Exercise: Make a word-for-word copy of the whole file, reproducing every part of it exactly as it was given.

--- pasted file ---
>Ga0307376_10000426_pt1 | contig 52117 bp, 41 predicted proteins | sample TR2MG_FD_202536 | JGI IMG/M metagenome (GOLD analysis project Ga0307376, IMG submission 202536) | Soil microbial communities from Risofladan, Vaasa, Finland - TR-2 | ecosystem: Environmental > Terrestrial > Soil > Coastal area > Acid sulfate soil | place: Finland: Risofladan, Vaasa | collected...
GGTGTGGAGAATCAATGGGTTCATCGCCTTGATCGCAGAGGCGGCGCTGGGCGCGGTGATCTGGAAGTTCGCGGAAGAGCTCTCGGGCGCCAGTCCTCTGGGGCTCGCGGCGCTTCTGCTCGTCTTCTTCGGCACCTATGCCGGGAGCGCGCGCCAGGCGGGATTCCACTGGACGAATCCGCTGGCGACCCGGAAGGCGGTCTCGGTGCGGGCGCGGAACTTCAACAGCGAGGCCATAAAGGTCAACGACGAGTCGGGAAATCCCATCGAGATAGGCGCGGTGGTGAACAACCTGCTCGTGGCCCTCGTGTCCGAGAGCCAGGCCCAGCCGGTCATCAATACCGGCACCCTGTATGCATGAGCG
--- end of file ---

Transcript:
>Ga0307376_10000426_pt1 | contig 52117 bp, 41 predicted proteins | sample TR2MG_FD_202536 | JGI IMG/M metagenome (GOLD analysis project Ga0307376, IMG submission 202536) | Soil microbial communities from Risofladan, Vaasa, Finland - TR-2 | ecosystem: Environmental > Terrestrial > Soil > Coastal area > Acid sulfate soil | place: Finland: Risofladan, Vaasa | collected...
GGTGTGGAGAATCAATGGGTTCATCGCCTTGATCGCAGAGGCGGCGCTGGGCGCGGTGATCTGGAAGTTCGCGGAAGAGCTCTCGGGCGCCAGTCCTCTGGGGCTCGCGGCGCTTCTGCTCGTCTTCTTCGGCACCTATGCCGGGAGCGCGCGCCAGGCGGGATTCCACTGGACGAATCCGCTGGCGACCCGGAAGGCGGTCTCGGTGCGGGCGCGGAACTTCAACAGCGAGGCCATAAAGGTCAACGACGAGTCGGGAAATCCCATCGAGATAGGCGCGGTGGTGAACAACCTGCTCGTGGCCCTCGTGTCCGAGAGCCAGGCCCAGCCGGTCATCAATACCGGCACCCTGTATGCATGAGCG